There's a swell double bill at the Rialto.
Or maybe you could go up to the park and
play checkers with those other old men.
- [Scoffs]
- What's so bad about that?
Personally, when I think of
the drudgery I go through day by day...
I can't wait to get to be your age...
so I can live out
my life with dignity.
Dignity can be a very
empty feeling, Della.
Yeah, well, you can get used to it,
like me with the cooking.
Hey, I just thought of somethin'.
With you not workin',
you won't be bringin' any money in.
I'm afraid not.
Well, if you'll pardon
my saying so, Grandpa...
that's gonna be quite a blow.
- Financially speaking, I mean.
- I expect so.
Yeah, especially with the way prices
are going up these days.
Yesterday I went in to buy a soup bone...
just a common, ordinary soup bone.
"Seventy-eight cents," he says.
"Seventy-eight cents," I says to him.
"You used to throw 'em in for nothin'."
"Not no more," he says.
"Seventy-eight cents."
That'll give you a faint idea. Soup bones!
Seventy-eight cents!
[Scoffs, Sighs]
- So what happened then?
- "So what happened"?
So she picked up my hat
and threw it at me.
- Hit ya?
- Right in the mouth.
"Get out of the house," she yelled.
"I got enough to do without you gettin'
in my way all the time."
Twenty years ago, I'd have thrown
her out of the window for that.
I'm a Hungarian.
"Consolidated Motors."
"Consolidated Motors"?
What's Consolidated Motors got to do
with it? That's what I'd like to know.
- This is a public park...
- Never mind! Don't answer.
I'll find out myself.
[Joe] Now, this is the course
I'd like you to follow in all cases.
We'll put the letter on the automatic
typewriter. Leave the last paragraph...
Young man, what has Consolidated Motors
got to do with Acme Printing Services?
- Grandpa, what are you doing here?
- Never mind. Look at this.
It says I've been fired because it's
the policy of Consolidated Motors...
and its subsidiaries
not to hire men over 65.
I want to know what in thunder
Consolidated Motors has to do with it.
Search me. Hey, Erickson,
this is my girl's grandfather, Mr. Hodges.
He'd like to know what
Consolidated Motors has to do...
with our 65-year-old
retirement rule.
It's really very simple, Mr. Hodges.
If you'll just step this way for a moment.
Now, we of
the Acme Printing Services...
are a subsidiary of
the Bessamer Publishing Services...
whose stock is owned
by the Simpson Iron Foundry...
which recently merged with
the McCullough Nut and Bolt Company...
whose parent organization
is United Hardware...
the director to which is
interlocked with Rutherton Steel...
a subsidiary of Consolidated Motors.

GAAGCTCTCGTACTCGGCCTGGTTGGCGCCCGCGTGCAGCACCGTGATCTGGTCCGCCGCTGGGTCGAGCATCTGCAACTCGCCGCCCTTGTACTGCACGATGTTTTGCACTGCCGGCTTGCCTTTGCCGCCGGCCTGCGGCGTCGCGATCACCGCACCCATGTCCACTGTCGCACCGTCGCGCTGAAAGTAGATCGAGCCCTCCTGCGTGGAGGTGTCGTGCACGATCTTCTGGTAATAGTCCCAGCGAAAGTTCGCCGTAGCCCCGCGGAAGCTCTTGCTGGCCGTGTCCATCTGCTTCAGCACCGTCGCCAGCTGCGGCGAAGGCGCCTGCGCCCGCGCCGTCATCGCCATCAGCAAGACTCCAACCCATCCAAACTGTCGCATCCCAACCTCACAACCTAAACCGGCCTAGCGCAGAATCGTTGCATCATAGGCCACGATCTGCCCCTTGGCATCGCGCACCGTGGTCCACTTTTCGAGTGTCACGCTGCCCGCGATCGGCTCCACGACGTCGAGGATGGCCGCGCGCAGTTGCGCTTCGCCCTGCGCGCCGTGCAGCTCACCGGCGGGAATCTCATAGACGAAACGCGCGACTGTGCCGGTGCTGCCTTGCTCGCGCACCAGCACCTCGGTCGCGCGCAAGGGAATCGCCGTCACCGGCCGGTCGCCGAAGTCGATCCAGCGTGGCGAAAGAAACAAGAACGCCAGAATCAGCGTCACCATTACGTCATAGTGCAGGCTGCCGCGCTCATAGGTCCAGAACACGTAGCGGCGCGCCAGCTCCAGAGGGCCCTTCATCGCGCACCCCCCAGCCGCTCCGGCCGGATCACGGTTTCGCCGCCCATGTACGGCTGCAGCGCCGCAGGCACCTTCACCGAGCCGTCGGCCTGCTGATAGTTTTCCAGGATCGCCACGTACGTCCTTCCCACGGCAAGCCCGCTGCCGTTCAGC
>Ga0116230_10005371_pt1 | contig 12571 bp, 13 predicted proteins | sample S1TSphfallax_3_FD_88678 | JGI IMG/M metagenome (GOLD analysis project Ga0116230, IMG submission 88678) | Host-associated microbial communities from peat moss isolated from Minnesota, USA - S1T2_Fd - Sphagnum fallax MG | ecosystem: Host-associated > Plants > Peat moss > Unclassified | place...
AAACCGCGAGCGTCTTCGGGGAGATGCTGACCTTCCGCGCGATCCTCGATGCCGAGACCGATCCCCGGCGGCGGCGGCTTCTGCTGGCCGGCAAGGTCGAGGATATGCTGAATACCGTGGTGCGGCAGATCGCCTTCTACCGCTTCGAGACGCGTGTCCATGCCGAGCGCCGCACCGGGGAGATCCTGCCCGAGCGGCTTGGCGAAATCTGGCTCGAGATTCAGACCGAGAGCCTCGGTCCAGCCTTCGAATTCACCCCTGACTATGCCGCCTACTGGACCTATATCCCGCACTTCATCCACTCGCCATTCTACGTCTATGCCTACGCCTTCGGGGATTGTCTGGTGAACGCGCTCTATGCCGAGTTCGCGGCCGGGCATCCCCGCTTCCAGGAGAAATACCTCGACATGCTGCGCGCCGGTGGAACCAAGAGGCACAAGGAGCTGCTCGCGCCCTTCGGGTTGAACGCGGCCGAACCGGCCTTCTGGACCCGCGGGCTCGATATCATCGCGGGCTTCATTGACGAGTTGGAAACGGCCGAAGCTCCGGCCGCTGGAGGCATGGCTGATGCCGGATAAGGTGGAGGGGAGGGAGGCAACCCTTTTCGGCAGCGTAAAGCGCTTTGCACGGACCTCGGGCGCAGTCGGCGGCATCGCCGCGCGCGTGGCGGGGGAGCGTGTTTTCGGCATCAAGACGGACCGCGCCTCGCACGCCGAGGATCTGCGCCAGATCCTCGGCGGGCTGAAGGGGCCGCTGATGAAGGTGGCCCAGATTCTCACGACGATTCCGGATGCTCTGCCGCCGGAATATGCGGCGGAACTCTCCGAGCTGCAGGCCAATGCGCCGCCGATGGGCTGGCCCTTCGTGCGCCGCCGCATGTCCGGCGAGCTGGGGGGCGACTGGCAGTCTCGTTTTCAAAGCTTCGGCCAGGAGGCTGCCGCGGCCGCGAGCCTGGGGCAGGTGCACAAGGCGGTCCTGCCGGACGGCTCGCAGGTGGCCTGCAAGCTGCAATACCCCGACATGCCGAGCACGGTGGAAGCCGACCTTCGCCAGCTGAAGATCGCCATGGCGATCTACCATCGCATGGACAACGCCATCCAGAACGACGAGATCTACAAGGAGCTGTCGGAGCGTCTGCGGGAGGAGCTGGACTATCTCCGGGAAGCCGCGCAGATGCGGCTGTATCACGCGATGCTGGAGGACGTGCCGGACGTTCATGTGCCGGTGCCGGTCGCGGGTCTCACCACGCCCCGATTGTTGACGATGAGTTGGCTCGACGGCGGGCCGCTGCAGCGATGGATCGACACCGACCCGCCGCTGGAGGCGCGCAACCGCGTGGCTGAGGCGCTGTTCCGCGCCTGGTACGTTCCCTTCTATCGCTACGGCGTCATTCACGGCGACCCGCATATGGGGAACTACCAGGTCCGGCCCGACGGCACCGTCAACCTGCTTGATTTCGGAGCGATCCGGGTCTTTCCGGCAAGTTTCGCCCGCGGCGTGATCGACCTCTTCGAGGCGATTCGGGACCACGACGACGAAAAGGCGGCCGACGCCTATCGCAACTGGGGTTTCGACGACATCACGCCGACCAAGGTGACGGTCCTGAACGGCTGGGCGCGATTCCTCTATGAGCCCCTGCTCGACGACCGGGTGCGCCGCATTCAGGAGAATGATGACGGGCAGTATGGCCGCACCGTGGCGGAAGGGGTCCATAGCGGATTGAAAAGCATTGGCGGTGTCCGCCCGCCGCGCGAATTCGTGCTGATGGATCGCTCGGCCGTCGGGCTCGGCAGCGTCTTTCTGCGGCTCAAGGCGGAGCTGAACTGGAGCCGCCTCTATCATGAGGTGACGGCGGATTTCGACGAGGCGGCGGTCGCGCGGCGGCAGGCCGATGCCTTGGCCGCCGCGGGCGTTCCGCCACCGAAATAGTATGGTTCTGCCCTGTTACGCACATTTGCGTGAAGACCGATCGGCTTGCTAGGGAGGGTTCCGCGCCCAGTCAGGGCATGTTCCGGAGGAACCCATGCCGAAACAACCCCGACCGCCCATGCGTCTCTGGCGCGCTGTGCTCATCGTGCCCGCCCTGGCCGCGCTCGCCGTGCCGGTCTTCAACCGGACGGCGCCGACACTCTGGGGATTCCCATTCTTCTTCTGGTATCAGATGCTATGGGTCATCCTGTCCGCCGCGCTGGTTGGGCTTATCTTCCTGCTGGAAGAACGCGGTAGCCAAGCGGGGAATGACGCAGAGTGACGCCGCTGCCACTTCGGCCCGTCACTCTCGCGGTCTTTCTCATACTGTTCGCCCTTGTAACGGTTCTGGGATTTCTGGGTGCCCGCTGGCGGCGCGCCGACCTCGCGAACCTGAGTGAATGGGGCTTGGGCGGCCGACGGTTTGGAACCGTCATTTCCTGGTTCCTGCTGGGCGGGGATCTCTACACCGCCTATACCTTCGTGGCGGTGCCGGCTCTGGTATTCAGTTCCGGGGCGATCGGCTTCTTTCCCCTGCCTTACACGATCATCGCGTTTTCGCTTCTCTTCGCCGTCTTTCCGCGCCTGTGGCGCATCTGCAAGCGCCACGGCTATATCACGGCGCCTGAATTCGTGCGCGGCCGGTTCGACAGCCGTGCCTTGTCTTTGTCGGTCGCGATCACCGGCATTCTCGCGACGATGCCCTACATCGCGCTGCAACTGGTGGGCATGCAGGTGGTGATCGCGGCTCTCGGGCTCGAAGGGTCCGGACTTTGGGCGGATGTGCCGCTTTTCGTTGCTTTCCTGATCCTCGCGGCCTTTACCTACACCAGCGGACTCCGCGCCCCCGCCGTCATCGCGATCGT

- Does that answer your question?
- Yes, but it seems a little complicated.
- Big business. If you'll excuse me...
- Just a moment, young man.
Do you suppose if I went
to Consolidated Motors...
I might get them to change
such an absurd policy?
Why, Mr. Hodges, you don't mean
you'd seriously consider...
going to Consolidated Motors
about such a policy?
I'd seriously consider going to the North
Pole by dogsled in the heart of winter...
if I thought I could get my job back.
Well, I certainly wouldn't advise
a trip to Consolidated Motors.
Even if you got an appointment,
which is very unlikely...
I don't see how Consolidated Motors could
change its whole employment policy...
involving several hundred thousand people,
just to please you.
Now wait a minute, Erickson.
Maybe you could just write a letter to
the president of Consolidated Motors.
- Tell him how you feel...
- What's his name?
- Whose name?
- The president of Consolidated Motors.
I don't know. Uh, Sloan, Stone...
- Do you know, Mr. Erickson?
- No, but I'll find out.
Mr. Benson, who's president
of Consolidated Motors?
- The president of what?
- The president of Consolidated Motors.
- You got me. Why?
- Never mind.
I'll call Mr. Gallagher's office.
Mr. Gallagher's vice president
in charge of personnel.
- Yeah?
- Pardon me, Mr. Gallagher. Erickson speaking.
Do you happen to know who's
president of Consolidated Motors?
Used to be Knudsen.
No, he was president of... Anyhow, I'm busy.
Yes, Mr. Gallagher.
Thank you, sir.
Mr. Gallagher doesn't know either.
Amazing. Absolutely amazing.
Here's one of the most
important men in America...
a veritable giant of industry...
one of the powers behind
the producing genius that is America...
a man whose decisions
affect millions of people...
yet nobody even knows his name.
- Fairliss. That's it... Fairliss.
- He's president of U.S. Steel.
- Oh.
- Thank you, gentlemen.
You've been a great help.
Good day.
Here it is. I found it.
Consolidated Motors. Look.
Harold P. Cleveland, President.
Congratulations, Miss.
Whether you're aware of it or not...
you have just solved one
of the great mysteries of the age.
Listen to him. Since 11:00
this morning, it's been like this.
It means he's thinking.
He don't have to think
on the piccolo, does he?
- Oh, good morning, Mr. McKinley.
- Good morning, Harriet.
- Bring in your book and the mail.
- Yes, Mr. McKinley.
So what have we got for today?
11:00 appointment with
Mr. Gallagher of personnel...
1:00 luncheon with a representative
of the Blakewell Paper Company.
- I'd like some coffee, dear.
- Yes, Mr. McKinley.
Then there's your tailor, the barber,
the man about those shirts you ordered.
- And don't forget your pills.
- What the devil is this?
I don't know, sir.
I didn't have time to open it.
- [Gallagher On Intercom] Yes, Mr. McKinley.
- Listen, Gallagher.
I just got a letter from the executive
secretary of Consolidated Motors...
advising me that Harold P. Cleveland
will be in town Tuesday.
Will I please show him
every possible courtesy?
- What the devil is this all about?
- I don't know. Beats me.
Get Herbert in New York.
If you don't mind, I don't like it.
What the devil does the president of
Consolidated Motors want to come here for?
- Maybe he's just passing through.